To study the effect of pressure on the electrical breakdown behavior of Pd/ZnO nanorod-based sensor, tests were performed at different pressures (Figure 3). The effect of pressure on the breakdown voltage of Air, N2, He/CH4 (60%/40%), and Ar is shown in Figure 3a. Note that the breakdown voltage of all the gases increases with decreasing pressure. This is because that the mean-free path of the electron is reduced at higher pressure. As a result, the higher energies are required for the electrons to make inelastic collisions which can lead to breakdown. However, the breakdown voltage increases slightly with increasing pressure. This is because that the electrical breakdown behavior is dominated by the nonlinear electric field. The same observation is also discussed for the sensor using ZnO nanowires [15]. Figure 3b shows the discharge current at breakdown voltage as a function of pressure. Note that the discharge current varies nearly logarithmically with pressure over a wide range from 1 to 1000 Pa. This indicates that the discharge current at certain breakdown voltage is a characteristic property of the gas molecule density that contributes to the conduction. Therefore, the discharge current property provides a convenient way to quantify the gas pressure of the species that being detected.

thumbnailFigure 3. Effect of gas pressure on electrical breakdown for the Pd/ZnO nanorod based sensor. (a) Breakdown voltage versus gas pressure. (b) Discharge current at breakdown voltage versus gas pressure.

To study the ability of monitoring gas mixtures without the direct use of chromatography arrangement, the mixture of Ar in air was tested using ZnO nanorod-based sensors. Figure 4 shows the breakdown voltage as a function of the relative percentage of Ar in the Ar-air mixture under a constant 100 Pa pressure for both bare ZnO and Pd/ZnO nanorod-based sensors. For the mixture containing over 50% Ar, the breakdown voltage nearly equals that of pure He for both bare ZnO and Pd/ZnO nanorod-based sensors. As the relative percentage of Ar in air reduced, the breakdown voltage increases from 277 (for 50% Ar) to 325 V (for 2% Ar) for the bare ZnO. However, a smaller breakdown voltage increase from 247 to 296 V is observed for the Pd/ZnO nanorods. This is because of the higher breakdown voltage of Air than Ar, which tends to impede the breakdown of Ar molecules. For both sensors below 2% of Ar in the mixture, the breakdown of Ar ceases and the breakdown voltage sharply rises. Similar results were also obtained for N2 and He/CH4 in a mixture with air. It indicates that Pd/ZnO nanorods, compared with the bare ZnO nanorods, show the same effective ability to quantify the concentration of different component in the mixture with a smaller breakdown voltage.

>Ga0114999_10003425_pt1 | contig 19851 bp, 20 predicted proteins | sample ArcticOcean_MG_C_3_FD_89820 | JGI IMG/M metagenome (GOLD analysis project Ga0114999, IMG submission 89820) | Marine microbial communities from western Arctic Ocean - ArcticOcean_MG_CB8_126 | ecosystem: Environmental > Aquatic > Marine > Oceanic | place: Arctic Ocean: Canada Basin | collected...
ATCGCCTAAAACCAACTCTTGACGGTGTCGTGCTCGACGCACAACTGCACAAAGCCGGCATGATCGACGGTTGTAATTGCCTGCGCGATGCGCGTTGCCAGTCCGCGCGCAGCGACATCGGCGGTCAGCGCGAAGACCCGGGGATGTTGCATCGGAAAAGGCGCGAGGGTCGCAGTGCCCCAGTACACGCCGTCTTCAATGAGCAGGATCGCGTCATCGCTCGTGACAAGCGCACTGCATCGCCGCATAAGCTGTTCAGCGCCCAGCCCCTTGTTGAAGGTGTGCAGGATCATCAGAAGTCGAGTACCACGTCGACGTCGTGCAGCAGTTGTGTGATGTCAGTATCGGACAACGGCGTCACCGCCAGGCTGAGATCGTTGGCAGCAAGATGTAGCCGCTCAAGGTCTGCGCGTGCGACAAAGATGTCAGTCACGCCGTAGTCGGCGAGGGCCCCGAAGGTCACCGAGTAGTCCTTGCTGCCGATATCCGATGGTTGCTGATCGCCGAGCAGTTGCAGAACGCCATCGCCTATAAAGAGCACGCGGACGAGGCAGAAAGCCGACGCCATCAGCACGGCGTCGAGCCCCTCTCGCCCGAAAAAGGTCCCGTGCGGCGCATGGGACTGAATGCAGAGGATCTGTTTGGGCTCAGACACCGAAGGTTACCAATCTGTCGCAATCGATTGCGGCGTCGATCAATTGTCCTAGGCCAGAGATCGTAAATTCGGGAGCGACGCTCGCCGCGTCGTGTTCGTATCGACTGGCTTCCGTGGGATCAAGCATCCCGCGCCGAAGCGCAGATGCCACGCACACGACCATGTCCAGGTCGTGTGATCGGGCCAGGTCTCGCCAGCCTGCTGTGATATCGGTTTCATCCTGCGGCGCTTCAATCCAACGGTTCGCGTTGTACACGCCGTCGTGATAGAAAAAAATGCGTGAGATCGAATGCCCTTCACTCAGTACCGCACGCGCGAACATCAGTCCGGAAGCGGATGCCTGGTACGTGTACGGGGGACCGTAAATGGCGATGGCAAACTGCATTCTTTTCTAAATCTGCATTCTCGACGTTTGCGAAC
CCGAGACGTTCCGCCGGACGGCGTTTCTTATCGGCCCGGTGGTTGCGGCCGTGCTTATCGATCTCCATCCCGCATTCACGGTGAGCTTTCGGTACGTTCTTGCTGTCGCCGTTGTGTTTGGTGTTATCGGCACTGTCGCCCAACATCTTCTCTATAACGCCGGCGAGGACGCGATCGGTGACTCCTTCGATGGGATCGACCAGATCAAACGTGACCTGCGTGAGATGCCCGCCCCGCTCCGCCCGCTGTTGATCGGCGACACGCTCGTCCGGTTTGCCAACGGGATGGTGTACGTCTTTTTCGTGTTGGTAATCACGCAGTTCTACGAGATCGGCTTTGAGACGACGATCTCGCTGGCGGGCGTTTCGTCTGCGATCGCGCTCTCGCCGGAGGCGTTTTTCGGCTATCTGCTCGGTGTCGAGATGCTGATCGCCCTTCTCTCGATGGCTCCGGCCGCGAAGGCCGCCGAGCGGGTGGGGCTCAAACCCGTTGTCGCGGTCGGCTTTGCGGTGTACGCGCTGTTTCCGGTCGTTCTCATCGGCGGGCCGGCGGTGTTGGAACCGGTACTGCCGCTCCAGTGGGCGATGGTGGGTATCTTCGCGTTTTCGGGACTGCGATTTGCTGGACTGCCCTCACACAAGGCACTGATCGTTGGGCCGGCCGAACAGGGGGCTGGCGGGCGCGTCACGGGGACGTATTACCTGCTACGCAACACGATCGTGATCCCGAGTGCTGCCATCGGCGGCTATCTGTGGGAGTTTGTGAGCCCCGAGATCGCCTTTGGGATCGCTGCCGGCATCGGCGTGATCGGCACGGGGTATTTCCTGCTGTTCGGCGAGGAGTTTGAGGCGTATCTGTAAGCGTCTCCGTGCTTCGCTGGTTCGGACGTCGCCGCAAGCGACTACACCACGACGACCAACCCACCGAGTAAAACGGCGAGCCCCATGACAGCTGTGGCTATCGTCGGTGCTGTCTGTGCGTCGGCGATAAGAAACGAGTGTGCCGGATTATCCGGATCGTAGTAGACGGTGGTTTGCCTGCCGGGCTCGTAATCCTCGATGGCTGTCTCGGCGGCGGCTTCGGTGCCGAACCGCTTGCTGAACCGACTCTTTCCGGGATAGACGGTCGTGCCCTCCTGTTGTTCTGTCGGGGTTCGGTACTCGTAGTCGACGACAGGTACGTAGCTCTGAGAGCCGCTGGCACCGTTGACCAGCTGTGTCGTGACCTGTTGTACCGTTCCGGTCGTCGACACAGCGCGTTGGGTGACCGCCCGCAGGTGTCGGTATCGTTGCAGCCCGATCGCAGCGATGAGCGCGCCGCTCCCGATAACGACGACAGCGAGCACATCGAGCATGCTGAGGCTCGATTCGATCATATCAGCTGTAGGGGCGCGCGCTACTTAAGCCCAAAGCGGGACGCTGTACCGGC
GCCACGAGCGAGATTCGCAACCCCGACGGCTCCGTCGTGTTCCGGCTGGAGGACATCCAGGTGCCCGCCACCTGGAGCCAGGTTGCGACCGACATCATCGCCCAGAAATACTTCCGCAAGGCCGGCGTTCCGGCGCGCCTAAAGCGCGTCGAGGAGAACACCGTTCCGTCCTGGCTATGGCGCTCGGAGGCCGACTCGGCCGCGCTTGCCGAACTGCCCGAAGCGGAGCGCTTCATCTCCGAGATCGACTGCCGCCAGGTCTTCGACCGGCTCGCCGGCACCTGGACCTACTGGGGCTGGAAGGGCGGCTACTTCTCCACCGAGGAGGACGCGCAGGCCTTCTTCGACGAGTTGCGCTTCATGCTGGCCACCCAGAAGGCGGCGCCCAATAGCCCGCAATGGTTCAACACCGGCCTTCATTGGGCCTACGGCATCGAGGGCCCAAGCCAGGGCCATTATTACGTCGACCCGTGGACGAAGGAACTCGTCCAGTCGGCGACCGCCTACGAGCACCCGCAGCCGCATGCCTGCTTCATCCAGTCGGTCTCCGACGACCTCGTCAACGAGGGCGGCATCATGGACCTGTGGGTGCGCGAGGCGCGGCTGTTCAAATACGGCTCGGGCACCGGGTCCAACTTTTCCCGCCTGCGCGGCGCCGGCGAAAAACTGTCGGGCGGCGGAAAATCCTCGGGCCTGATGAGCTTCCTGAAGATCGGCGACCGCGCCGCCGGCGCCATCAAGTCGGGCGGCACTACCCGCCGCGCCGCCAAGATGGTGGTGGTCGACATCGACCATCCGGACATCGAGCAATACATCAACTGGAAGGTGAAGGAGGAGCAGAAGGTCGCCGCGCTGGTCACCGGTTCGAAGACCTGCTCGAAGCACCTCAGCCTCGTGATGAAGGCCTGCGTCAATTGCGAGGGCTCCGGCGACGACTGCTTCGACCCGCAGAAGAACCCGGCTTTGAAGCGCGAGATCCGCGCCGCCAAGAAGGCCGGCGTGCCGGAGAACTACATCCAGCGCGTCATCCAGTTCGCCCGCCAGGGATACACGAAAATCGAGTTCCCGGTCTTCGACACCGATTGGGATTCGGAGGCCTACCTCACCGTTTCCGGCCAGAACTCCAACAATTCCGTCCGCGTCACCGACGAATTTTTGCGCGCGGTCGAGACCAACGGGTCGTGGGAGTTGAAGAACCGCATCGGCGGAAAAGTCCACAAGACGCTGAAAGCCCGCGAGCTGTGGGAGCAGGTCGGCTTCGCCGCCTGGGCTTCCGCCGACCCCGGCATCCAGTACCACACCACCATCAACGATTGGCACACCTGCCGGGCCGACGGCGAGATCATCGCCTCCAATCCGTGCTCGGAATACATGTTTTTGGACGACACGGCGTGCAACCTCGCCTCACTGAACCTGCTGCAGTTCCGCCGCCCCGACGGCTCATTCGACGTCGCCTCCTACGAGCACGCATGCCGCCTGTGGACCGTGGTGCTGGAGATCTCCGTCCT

thumbnailFigure 4. Breakdown voltage of Ar in a mixture with air as a function of volume percentage under a constant 100 Pa pressure for the bare ZnO nanorod and Pd/ZnO nanorod-based sensors, respectively.

4. Conclusion

In conclusion, a novel field-ionization gas sensor using ZnO nanorods was demonstrated. The sensors using Pd nanoparticle-capped ZnO nanorods, compared with the bare ZnO nanorods, showed lower breakdown voltage. Besides that, the sensors showed good sensitivity and selectivity. Moreover, the breakdown voltage of Pd/ZnO nanorod-based sensors was maintained without any significant change during 200 cycle tests. The simple, low-cost devices presented in this study might be expected to expand the applications of gas sensor.

Abbreviations

1D ZnO: one-dimensional ZnO; CNTs: carbon nanotubes; Pd: palladium; Pd/ZnO: Pd nanoparticle-capped ZnO; SEM: scanning electron microscopy.

Competing interests

The authors declare that they have no competing interests.

Authors' contributions

HW designed the experiments, carried out the sample preparation, performed the measurements, and drafted the manuscript. DF coordinated the research fund and activity and helped design the experiments. Both authors took part in the discussion of the results and helped shape the final manuscript. All authors read and approved the final manuscript.

Acknowledgements

This work was supported by the National Natural Science Foundation of China under contract 61106124 and 11075121, the International Science and Technology Cooperation Program of China under contract 2010DFA02010, and the Fundamental Research Funds for the Central Universities.